There has been much discussion about the lack of experience of many of Trump’s appointees (think of the incoming secretary of state, Rex Tillerson, who has no background in diplomacy or foreign affairs) and their alleged bigotry (the Alabama senator Jeff Sessions, denied a role as a federal judge in the 1980s following claims of racial discrimination, is on course to be confirmed as attorney general). Yet what should equally worry the average American is that Trump has picked people who, in the words of the historian Meg Jacobs, “are downright hostile to the mission of the agency they are appointed to run”. With their new Republican president’s blessing, they want to roll back support for the poorest, most vulnerable members of society and don’t give a damn how much damage they do in the process.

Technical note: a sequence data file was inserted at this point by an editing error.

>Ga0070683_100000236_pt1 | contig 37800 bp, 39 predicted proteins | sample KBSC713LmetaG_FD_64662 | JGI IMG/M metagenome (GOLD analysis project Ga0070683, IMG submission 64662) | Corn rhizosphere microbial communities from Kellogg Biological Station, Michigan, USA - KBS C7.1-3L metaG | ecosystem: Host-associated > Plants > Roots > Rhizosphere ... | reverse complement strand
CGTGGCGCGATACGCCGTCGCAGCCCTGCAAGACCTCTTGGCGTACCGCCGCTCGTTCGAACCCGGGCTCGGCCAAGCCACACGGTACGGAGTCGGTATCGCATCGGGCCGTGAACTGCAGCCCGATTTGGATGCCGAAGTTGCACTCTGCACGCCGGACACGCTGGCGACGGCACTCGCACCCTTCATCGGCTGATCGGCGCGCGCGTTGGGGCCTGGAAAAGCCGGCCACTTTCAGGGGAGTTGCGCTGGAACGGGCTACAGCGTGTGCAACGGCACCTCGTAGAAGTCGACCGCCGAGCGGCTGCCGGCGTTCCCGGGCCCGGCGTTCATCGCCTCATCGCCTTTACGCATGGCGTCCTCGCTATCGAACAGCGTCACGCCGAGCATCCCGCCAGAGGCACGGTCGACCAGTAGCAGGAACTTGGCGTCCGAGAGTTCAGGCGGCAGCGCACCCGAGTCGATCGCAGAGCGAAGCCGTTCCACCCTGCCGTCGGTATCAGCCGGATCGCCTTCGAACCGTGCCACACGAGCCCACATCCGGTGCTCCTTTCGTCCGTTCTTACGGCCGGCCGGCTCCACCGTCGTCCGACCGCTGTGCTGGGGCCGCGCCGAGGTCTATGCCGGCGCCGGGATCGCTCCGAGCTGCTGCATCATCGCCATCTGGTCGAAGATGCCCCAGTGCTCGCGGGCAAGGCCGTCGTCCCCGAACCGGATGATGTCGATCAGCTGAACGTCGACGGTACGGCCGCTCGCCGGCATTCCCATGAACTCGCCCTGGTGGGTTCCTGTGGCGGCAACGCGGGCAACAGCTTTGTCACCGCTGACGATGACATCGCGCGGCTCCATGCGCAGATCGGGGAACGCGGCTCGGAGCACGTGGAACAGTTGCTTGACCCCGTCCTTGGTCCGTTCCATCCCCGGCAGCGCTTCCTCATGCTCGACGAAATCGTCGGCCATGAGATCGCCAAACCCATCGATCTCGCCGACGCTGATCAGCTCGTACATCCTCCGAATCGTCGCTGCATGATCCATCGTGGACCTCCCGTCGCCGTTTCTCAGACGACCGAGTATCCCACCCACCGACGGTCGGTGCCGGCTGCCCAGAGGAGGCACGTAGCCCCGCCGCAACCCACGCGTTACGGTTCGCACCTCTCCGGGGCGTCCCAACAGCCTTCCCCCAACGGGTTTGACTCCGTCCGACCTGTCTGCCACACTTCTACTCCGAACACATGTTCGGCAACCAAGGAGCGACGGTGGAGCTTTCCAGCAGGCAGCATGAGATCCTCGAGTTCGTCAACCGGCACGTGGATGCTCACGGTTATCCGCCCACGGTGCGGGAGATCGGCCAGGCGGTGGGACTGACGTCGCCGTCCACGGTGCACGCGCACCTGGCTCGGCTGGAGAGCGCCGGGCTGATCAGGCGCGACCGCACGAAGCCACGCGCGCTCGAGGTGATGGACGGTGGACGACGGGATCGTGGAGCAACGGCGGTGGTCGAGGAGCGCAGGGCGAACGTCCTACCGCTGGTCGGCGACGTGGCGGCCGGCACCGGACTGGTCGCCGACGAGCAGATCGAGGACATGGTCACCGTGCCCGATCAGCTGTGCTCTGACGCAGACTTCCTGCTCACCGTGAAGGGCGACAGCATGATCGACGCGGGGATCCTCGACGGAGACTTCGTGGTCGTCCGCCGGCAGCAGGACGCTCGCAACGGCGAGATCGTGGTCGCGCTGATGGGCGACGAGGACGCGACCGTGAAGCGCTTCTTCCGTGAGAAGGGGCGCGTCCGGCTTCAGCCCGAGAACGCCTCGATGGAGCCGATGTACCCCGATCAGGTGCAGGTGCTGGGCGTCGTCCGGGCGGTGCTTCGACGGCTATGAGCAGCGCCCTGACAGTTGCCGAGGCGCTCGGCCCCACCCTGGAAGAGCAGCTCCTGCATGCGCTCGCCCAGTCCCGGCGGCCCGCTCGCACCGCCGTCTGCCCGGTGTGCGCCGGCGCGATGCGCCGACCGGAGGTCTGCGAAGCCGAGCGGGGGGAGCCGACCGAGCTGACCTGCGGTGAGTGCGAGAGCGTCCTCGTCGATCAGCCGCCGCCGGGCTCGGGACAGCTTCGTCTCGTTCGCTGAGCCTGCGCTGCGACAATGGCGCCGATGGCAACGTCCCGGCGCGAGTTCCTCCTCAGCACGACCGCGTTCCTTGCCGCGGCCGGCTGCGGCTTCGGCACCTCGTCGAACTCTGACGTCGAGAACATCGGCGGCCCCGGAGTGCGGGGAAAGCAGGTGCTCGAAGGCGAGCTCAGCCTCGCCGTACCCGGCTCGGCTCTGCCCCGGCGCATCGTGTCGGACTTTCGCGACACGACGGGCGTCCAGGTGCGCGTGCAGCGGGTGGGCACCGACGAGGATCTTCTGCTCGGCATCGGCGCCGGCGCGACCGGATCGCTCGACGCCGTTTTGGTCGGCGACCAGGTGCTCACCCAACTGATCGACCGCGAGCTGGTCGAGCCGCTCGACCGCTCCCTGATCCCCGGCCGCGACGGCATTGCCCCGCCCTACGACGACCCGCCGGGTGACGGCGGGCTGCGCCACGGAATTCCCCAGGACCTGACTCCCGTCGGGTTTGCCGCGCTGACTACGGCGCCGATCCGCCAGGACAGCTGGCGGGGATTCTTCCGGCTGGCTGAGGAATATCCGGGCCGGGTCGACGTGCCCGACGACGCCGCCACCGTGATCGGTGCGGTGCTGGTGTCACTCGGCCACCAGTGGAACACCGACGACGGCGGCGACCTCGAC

Take Scott Pruitt, the Oklahoma attorney general selected to head the Environmental Protection Agency (EPA). Pruitt describes himself on his LinkedIn page as “a leading advocate against the EPA’s activist agenda” and has claimed that the debate over climate change is “far from settled”.

The former neurosurgeon Ben Carson is Trump’s pick for housing and urban development, a department with a $49bn budget that helps low-income families own homes and pay the rent. Carson has no background in housing policy, is an anti-welfare ideologue and ruled himself out of a cabinet job shortly after the election. “Dr Carson feels he has no government experience,” his spokesman said at the time. “He’s never run a federal agency. The last thing he would want to do was take a position that could cripple the presidency.”

The fast-food mogul Andrew Puzder, who was tapped to run the department of labour, doesn’t like . . . well . . . labour. He prefers robots, telling Business Insider in March 2016: “They’re always polite . . . They never take a vacation, they never show up late, there’s never a slip-and-fall, or an age, sex or race discrimination case.”